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Is There Progress in Economics?

Is There Progress in Economics?

Knowledge, Truth and the History of Economic Thought

Edited by Stephan Boehm, Christian Gehrke, Heinz D. Kurz and Richard Sturn

This thought-provoking book discusses the concept of progress in economics and investigates whether any advance has been made in its different spheres of research. The authors look back at the history, successes and failures of their respective fields and thoroughly examine the notion of progress from an epistemological and methodological perspective.

Chapter 22: On the long-period method: a comment on Ravagnani

Heinz D. Kurz and Neri Salvadori

Subjects: economics and finance, economic psychology, history of economic thought, methodology of economics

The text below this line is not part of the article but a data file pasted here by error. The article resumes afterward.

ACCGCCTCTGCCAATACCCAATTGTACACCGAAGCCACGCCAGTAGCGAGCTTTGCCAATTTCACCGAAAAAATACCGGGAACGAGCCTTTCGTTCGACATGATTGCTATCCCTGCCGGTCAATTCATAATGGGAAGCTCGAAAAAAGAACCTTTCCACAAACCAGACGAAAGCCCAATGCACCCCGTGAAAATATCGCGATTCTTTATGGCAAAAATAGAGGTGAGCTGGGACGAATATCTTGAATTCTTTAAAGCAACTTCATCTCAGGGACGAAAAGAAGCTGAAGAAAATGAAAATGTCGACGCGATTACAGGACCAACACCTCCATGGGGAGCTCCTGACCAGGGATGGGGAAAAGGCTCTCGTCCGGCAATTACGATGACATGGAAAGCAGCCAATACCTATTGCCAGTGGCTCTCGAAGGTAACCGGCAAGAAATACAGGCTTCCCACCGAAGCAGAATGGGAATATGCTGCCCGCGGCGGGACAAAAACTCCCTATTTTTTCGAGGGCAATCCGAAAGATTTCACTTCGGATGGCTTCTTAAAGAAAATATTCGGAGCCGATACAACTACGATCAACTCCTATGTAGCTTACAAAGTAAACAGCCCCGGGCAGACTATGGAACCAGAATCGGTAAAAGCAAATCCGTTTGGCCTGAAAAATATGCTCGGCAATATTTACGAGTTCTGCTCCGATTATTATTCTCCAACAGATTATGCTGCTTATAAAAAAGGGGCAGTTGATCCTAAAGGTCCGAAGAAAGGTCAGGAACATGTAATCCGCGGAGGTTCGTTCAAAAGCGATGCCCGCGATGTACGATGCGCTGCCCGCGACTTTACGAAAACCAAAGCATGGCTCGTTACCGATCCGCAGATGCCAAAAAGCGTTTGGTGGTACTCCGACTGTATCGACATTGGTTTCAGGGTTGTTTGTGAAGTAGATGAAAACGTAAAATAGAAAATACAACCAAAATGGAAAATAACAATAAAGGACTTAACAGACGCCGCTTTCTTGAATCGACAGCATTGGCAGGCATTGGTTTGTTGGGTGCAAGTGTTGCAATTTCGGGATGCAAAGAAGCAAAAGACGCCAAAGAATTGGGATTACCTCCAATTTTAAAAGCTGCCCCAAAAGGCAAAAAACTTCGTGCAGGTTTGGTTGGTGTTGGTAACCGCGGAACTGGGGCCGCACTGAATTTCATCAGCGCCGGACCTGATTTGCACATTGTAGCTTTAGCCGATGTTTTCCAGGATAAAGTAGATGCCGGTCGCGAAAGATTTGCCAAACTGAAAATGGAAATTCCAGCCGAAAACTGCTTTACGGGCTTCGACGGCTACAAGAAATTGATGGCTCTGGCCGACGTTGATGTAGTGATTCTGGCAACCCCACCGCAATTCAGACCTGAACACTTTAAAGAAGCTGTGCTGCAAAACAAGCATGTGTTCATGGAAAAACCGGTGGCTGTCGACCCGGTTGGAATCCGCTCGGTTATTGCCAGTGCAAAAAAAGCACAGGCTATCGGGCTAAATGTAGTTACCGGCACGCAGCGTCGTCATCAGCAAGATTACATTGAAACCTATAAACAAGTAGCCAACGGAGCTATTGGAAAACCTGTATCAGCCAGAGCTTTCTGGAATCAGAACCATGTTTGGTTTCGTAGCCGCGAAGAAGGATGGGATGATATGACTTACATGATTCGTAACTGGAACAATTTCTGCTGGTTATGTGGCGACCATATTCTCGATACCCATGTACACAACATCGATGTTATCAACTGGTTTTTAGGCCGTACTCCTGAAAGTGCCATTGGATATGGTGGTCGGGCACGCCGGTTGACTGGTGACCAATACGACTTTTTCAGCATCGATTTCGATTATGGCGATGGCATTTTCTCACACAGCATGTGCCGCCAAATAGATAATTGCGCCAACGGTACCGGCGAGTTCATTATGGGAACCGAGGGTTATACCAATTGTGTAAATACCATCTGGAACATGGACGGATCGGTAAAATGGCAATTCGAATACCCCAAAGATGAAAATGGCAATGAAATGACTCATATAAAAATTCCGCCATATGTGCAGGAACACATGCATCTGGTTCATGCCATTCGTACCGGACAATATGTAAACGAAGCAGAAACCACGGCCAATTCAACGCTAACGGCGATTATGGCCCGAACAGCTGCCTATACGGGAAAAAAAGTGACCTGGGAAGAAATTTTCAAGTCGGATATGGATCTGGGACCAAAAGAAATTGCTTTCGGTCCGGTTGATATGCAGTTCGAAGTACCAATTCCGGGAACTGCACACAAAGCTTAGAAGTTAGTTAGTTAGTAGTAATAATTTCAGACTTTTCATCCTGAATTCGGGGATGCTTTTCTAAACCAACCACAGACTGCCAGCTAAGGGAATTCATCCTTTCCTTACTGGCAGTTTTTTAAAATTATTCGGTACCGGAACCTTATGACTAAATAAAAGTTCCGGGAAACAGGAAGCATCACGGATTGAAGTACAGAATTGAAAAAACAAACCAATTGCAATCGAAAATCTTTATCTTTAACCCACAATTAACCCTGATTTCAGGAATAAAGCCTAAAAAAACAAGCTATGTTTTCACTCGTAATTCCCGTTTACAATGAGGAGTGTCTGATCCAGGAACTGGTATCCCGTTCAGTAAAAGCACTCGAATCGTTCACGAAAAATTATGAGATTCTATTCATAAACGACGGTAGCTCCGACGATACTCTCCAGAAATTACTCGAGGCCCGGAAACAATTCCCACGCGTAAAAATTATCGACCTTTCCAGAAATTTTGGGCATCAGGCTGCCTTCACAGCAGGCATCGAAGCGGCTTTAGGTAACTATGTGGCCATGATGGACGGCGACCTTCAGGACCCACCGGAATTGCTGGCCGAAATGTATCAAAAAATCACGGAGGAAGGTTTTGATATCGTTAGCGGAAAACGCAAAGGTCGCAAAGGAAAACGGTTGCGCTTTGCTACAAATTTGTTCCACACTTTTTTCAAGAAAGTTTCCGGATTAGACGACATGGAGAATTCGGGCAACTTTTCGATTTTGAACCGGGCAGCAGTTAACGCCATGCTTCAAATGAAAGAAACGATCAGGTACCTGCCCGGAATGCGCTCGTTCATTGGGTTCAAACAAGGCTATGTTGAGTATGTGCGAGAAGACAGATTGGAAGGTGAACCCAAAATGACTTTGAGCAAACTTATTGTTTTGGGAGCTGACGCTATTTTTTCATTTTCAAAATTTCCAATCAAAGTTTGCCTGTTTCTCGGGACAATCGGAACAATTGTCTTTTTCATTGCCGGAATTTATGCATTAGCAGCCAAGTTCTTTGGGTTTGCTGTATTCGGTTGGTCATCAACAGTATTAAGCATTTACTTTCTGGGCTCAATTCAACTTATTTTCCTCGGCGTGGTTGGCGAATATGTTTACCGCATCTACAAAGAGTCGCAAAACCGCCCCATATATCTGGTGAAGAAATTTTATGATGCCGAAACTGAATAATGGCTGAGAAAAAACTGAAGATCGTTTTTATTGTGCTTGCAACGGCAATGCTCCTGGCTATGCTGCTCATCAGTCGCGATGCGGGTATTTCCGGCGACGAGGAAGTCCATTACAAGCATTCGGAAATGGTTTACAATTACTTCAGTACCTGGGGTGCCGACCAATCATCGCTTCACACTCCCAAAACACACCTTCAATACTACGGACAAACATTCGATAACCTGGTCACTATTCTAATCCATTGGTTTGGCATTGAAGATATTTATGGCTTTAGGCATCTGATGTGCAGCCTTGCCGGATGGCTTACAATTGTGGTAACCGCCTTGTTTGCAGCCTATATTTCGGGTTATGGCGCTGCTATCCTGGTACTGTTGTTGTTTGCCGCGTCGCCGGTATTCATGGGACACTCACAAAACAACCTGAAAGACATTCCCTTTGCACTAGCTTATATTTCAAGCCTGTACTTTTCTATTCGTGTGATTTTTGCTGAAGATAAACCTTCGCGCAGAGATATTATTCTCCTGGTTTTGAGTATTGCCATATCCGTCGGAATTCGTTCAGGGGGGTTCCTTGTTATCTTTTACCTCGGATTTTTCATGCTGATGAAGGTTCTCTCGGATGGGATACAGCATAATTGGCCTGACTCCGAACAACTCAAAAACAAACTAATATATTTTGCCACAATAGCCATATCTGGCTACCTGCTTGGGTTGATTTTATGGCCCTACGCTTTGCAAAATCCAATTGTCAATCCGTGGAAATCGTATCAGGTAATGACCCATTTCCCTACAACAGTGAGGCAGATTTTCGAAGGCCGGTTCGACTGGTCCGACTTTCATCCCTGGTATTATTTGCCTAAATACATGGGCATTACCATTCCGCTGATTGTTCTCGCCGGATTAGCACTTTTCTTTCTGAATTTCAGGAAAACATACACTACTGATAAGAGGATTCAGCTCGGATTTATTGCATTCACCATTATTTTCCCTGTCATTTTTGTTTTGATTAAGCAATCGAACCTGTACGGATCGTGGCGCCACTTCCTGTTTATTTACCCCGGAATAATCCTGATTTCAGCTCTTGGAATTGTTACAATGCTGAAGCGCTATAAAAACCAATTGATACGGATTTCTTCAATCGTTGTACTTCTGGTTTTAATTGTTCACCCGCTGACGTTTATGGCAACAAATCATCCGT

Heinz D. Kurz and Neri Salvadori* The previous chapter by Ravagnani is divided into four sections. In the first section Ravagnani shows, quite convincingly, that in SraffaÕs view the system of prices analysed in Production of Commodities by Means of Commodities applies to an economy which need not be stationary or quasi-stationary, that is, expanding at a rate of growth that is uniform across all industries. In the second section Ravagnani, starting from Hicks (1990), attributes to a number of interpreters of SraffaÕs analysis, including ourselves (Kurz and Salvadori, 1995), the view that Ôthe theoretical positions defined in Production of Commodities can only be regarded as abstract representations of stationary economiesÕ. In the third section, which is the most relevant one, he argues that SraffaÕs theoretical position is in fact conceived as a guide to the average levels of the prices and quantities of the actual economy, taken over a time interval long enough to allow the competition of capitals to manifest its effects, and furthermore to allow, through the repetition of transactions, for a compensation of the accidental factors that may influence the actual prices. He continues: [A] consistent definition of a centre of gravitation is indeed compatible with some implicit tendency of the independent variables to change, provided that this tendency can be considered sufficiently slow in relation to the forces that are supposed to engender the gravitation of the actual magnitudes towards their theoretical levels. Thus, in the context of classical theory, an appropriate...

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